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Quiet, Still, and at Peace: Growing up in North Frontenac

By Spencer Baron

In 1965, my grandfather, Frank Baron, did something no one expected him to do — he bought a plot of land on the southern shore of Kashwakamak Lake, in North Frontenac, Ontario. There was nothing unique about it — one of many dagger-shaped lakes slicing through the Canadian Shield with only a few cottages on its shores — but he saw something special there.

Three years later, my Grandfather built a cottage for his family — who have been enjoying it ever since. My father and his five brothers and sisters spent their summers basking in the sun on the dock, fishing for walleye, and playing cards on the deck. Then they grew up, had families of their own, and shared the cottage with their children. One day, when I was four years old, it was my turn to travel to our home-away-from-home.

The car ride to the cottage took forever — or so it seemed to my young and impatient mind. Fortunately, there was a lot to look at along the way. Farmland and grazing cattle slowly gave way to forests and marshes, with walls of rock flanking the Trans-Canada highway as it weaved its way through the scrub-pine landscape. I was glued to the window, hoping to catch a glimpse of the white tail of a deer, or the red tail of a hawk. I had dreams of roaming bears, and soaring eagles.

View from my cottage on Kashwakamak Lake

The final kilometres of the trip took place on a dirt road, winding through woods, leaving just enough room to allow for timid two-way traffic. After climbing steep hills, and diving through valleys, the cottage appeared through a break in the trees, with the blues of sky and lake bringing relief to the greens and browns surrounding us. From that very first trip, my brother and I developed a tradition — we would let our parents unpack the car, and run full tilt to the dock. We would sit there, sweaty feet submerged in the soothing water, and absorb the view. The vast lake, separated from the sky by tree-lined islands left us in awe.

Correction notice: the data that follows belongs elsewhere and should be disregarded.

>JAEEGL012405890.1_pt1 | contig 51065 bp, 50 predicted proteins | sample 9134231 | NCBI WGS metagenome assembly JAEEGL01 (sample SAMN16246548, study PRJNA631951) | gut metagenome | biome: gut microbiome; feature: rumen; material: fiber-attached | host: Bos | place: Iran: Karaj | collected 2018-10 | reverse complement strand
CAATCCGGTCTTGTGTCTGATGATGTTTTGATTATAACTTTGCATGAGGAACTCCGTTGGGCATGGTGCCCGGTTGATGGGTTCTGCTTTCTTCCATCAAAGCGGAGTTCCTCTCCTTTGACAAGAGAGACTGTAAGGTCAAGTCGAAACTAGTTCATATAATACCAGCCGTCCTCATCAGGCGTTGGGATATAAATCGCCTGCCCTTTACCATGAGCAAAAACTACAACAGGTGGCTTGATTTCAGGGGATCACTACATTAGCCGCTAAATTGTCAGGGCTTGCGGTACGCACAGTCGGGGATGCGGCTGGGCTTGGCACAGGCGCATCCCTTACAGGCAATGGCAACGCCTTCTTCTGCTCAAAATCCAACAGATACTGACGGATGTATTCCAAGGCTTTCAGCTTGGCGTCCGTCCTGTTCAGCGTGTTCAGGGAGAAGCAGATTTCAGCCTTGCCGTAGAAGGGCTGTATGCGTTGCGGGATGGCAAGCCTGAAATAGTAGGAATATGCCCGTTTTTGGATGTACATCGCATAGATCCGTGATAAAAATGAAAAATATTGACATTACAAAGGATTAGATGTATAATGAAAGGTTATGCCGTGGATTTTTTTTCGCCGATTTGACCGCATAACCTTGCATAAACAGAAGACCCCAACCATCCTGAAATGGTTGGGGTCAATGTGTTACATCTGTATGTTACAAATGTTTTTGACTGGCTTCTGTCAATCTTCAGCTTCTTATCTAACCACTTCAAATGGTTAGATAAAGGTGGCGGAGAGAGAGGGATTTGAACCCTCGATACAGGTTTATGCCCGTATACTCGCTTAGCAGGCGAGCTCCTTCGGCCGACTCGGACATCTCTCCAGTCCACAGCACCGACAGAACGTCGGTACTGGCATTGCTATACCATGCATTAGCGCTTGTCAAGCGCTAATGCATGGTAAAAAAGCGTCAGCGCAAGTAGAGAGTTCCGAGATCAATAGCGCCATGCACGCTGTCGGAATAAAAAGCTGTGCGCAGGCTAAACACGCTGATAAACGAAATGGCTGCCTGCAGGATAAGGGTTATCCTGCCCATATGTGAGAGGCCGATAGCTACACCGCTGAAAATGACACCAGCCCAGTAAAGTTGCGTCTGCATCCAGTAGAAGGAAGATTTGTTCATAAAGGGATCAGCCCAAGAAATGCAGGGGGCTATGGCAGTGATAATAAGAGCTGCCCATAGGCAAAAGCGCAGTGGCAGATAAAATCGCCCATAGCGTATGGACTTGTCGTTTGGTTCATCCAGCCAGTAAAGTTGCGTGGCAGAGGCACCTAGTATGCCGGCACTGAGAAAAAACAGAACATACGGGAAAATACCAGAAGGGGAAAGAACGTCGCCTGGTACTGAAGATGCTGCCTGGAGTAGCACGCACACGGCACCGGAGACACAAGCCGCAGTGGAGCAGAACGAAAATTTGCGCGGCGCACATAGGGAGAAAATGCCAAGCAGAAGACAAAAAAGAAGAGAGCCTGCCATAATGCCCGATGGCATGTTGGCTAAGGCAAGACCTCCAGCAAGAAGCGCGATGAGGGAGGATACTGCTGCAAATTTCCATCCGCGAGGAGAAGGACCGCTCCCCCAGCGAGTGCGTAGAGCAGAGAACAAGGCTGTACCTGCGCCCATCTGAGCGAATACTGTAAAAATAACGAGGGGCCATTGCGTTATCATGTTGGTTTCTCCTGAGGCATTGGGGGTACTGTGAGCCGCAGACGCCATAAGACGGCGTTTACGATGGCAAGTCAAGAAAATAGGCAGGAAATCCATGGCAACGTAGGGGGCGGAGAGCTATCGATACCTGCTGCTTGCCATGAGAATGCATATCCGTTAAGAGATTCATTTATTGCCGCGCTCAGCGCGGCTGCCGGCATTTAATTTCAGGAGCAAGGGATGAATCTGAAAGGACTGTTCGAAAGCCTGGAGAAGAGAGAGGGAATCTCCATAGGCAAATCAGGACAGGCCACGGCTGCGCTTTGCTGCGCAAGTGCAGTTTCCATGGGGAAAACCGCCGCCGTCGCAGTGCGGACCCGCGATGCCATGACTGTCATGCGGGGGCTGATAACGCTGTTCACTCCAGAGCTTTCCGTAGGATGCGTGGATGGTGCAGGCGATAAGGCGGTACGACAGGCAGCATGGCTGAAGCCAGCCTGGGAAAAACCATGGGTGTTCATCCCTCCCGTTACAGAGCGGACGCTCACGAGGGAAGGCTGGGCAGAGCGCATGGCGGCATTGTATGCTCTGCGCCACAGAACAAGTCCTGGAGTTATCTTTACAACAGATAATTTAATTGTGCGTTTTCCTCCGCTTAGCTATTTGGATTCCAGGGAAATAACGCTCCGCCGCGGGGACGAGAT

Nature kept us quiet, and still, and at peace.

Those early cottage trips mean so much to me on reflection. It was there I learned to put a worm on a hook, to hold a canoe paddle, and to swim. I remember catching frogs with my cousins, turning over logs and rocks searching for salamanders, and hearing the haunting cries of a loon echo over moonlit waters. I fell in love with not just the landscape in front of me, but with Canada itself as I kayaked from bay to bay, overcome by the immense scale of all that natural beauty. As the sun set across the lake, its fire burning in the water below, I knew I was home.

I moved from my parents’ house in the country to Toronto eight years ago. These days, steel and glass tower above my head instead of cedars and spruce. As a kid, I was surrounded by the natural world, and as the years have passed, I miss it more. And as the threats to our natural world have increased, I’ve become more protective. I’m not just interested in protecting a way of life, but all life. That’s why I took full advantage of the opportunity to write for GreenPAC.

Today, I am proud to work with an organization dedicated to preserving our natural environment. GreenPAC’s mission to elect leaders who want to protect our land, water, and air, gives me faith that the next generation of young Canadians will still be able to find salamanders under cool stones, and learn to swim in the clear lakes of central Ontario.

These days, I’m only able to make the trip up to the cottage once or twice a year. It’s a quick two-and-a-half-hour drive from my parent’s house, and it’s over before I know it. With my eyes on the road, I can’t focus on the scenery as much as I used to, but I still catch the odd glimpse of a hawk riding the thermals, or a racoon poking her head out from the underbrush. At this point, unpacking the car is second nature, and as soon as I’m finished, I follow the same path I did years ago, down to the water. Feet submerged, and eyes wide open, the view leaves me speechless, as it did my father before me.

I hope one day it will find my children — quiet, and still, and at peace, too.


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